Manny's Reviews > The Number of the Beast

The Number of the Beast by Robert A. Heinlein
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Feb 16, 2009

it was ok
bookshelves: science-fiction
Read in January, 1983

There's this terrible thing that happens to some science-fiction writers near the end of their careers: they want their oeuvre to make sense, with all the books related to each other in some complex structural way. I mean, who do they think they are, Balzac or Powell or someone? Get a grip, guys. You were just SF hacks. If you were lucky, you were good SF hacks, and be proud of that. Don't try and aim higher, because you'll regret it.

Well, it happened to Asimov, who disastrously attempted to link together the Foundation series, the robot series, and The End of Eternity. I quite liked those books, and didn't want to ruin my memories of them, so I just observed the train-wreck from a distance. I was unfortunately foolish enough to read this embarrassing piece of nonsense from Heinlein, where he creates some kind of transdimensional gizmo that means all his characters can meet up with each other and characters from other books, and, as often as not, end up having sex. Oh dear.

Though, if he was going to do it at all, I think he should have gone a bit further. I'd quite have enjoyed seeing Lummox from The Star Beast get it on with Glinda the Good. Possibly in a threesome with the dwarf from Glory Road. Now that would have been something.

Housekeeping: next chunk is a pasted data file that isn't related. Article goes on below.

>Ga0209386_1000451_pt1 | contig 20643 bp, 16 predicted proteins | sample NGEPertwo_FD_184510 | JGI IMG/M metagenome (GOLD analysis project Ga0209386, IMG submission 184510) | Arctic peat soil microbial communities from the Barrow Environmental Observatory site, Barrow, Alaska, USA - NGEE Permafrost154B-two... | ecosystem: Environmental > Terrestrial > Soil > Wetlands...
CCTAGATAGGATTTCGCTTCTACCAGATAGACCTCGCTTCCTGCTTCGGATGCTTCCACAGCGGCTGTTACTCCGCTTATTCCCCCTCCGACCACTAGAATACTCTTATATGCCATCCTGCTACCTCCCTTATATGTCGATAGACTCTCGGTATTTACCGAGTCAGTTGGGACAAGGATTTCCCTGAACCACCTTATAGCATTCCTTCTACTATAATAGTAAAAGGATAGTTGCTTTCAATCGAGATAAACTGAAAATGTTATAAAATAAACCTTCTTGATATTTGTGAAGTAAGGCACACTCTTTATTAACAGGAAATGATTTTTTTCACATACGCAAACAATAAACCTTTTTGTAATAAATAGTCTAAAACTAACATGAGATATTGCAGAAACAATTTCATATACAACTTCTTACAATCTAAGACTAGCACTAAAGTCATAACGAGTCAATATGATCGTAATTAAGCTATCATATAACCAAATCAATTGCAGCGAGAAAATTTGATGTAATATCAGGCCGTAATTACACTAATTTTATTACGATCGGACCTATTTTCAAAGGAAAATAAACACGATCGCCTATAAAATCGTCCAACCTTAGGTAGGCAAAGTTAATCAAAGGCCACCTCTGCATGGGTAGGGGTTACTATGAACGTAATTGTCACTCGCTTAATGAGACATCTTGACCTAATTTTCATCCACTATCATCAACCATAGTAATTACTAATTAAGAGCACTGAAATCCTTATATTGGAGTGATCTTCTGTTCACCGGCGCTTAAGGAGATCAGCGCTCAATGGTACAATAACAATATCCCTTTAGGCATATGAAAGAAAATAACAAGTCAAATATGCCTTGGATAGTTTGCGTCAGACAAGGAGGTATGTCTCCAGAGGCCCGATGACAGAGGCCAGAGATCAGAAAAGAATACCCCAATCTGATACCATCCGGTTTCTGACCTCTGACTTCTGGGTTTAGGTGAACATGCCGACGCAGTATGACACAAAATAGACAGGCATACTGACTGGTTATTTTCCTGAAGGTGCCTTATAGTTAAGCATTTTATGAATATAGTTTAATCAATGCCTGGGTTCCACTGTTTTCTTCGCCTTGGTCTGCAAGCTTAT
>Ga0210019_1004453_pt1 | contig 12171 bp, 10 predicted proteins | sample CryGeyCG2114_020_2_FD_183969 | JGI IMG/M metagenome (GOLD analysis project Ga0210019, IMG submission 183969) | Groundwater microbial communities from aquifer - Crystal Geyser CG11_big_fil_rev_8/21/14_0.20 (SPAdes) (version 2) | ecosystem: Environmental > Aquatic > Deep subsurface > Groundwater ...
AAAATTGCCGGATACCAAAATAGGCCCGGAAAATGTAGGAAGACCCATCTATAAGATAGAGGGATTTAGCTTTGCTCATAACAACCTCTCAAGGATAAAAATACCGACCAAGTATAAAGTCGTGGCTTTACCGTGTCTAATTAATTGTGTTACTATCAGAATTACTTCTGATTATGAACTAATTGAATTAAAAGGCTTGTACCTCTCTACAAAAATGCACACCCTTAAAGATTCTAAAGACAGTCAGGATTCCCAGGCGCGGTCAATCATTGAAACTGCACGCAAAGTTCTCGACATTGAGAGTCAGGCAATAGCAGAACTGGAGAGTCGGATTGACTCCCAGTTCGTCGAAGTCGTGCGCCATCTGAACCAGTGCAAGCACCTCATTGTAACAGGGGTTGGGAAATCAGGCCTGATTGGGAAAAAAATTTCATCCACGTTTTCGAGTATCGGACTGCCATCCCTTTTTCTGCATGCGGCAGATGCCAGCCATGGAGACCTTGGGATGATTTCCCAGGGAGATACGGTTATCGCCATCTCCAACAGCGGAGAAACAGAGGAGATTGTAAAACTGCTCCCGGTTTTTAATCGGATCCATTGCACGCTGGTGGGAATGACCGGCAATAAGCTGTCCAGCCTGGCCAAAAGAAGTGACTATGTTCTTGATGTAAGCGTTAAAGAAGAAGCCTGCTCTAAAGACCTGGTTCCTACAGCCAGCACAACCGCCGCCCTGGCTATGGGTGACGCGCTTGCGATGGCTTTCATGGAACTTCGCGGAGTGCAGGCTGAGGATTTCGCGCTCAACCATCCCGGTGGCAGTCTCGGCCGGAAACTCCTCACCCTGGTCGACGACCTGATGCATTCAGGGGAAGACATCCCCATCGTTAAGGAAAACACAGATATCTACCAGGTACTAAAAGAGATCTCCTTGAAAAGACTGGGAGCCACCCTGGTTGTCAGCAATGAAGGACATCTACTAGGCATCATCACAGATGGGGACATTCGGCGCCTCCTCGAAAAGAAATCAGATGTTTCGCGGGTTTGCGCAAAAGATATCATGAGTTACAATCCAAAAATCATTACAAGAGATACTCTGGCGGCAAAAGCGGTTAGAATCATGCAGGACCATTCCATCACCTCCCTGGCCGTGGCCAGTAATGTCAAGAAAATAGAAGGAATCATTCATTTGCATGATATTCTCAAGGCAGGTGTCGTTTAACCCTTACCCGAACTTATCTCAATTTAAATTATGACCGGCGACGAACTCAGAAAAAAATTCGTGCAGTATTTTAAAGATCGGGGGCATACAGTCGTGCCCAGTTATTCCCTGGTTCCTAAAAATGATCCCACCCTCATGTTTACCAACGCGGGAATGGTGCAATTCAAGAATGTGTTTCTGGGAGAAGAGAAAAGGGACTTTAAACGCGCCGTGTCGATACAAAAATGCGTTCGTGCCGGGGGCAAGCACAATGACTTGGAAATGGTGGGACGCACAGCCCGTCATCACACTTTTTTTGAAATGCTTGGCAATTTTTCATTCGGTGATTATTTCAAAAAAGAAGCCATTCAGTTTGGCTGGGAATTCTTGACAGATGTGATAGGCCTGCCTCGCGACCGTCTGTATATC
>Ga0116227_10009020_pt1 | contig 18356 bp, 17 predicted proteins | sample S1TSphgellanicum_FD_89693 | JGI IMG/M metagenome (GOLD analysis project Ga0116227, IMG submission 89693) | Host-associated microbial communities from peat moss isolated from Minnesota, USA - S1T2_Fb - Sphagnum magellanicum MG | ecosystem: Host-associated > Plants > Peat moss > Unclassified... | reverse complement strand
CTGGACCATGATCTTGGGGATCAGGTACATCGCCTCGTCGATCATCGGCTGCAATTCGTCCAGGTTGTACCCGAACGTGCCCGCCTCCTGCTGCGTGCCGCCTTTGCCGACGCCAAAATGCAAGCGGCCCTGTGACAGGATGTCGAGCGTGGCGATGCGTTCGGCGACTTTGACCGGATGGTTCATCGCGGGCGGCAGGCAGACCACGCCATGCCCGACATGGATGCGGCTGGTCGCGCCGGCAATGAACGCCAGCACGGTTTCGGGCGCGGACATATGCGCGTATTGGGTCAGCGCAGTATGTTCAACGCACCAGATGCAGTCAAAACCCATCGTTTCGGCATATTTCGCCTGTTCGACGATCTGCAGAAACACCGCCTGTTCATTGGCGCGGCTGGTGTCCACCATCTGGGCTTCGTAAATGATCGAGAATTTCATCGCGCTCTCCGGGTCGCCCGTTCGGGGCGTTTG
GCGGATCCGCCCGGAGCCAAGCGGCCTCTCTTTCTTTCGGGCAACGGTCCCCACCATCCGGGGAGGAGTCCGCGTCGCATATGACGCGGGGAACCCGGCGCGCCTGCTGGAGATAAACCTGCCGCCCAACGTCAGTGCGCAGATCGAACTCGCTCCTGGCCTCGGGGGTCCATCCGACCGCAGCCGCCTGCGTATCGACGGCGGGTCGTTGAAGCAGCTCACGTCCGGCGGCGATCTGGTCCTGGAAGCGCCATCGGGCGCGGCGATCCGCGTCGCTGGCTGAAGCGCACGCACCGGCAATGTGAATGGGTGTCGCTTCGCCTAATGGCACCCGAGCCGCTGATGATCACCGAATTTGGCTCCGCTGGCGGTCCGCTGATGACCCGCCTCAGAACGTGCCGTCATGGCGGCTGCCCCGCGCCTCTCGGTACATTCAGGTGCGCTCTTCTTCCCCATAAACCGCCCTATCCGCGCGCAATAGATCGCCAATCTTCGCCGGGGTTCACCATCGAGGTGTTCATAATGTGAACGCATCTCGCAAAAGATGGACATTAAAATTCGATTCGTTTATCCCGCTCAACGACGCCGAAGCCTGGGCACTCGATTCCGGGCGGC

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Comments (showing 1-20 of 20) (20 new)

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message 1: by Beth (new)

Beth Thanks for the warning.


Larry Well, I'm enjoying it! I like Heinlein's later. more humorous works.


Manny But have you read the earlier ones? This is just such a pale shadow of the Heinlein who wrote Starship Troopers or Stranger in a Strange Land...


Larry Well Ive read and enjoyed Stranger..., and a few others. ( hated Moon is a Harsh Mistress) but it makes no difference if you have read them or not! Ive not come across any characters from those earlier books yet, no Lazarus Long in this one!


Manny Ive not come across any characters from those earlier books yet, no Lazarus Long in this one!

Just you wait :)


Larry Look forward to it!


message 7: by Traveller (last edited May 10, 2012 02:34PM) (new)

Traveller Whyz u flootin' dis? Ah, no sorry, I see my friend Jean Marcel liked it. Well, let me go like it too. :)


message 8: by Traveller (new)

Traveller Psst: I never liked any Asimov! Well, not his robot-y stuff anyway... - don't tell anyone, ok?


Manny Traveller wrote: "Psst: I never liked any Asimov! Well, not his robot-y stuff anyway... - don't tell anyone, ok?"

WHAT?!! Let me try to convince you of the error of your ways...


Jean-marcel This is one of the three or so Heinlein books I tried to read and never finished. I did finish a couple back in teh day; I particfularly liked Job, in fact, and I understand that's one of his later works, too. Hell, even Friday was pretty cool. But this? Yuck...those characters...the dialogue...ah, the pain of it!

I think Asimov did much better in trying to tie all his stuff together. Well, ok, there's a fair bit that I haven't read, but I thought Prelude to Foundation was a pretty great return to that universe and bringing R. Daneel in wasn't such a groaner.


message 11: by Traveller (last edited May 11, 2012 08:33AM) (new)

Traveller Asimov has a rather strange style though, I thought. I can't remember in exact detail what about it it was that I didn't like very much, except that it was, for want of a better word: 'un-literary' and unpolished, inelegant.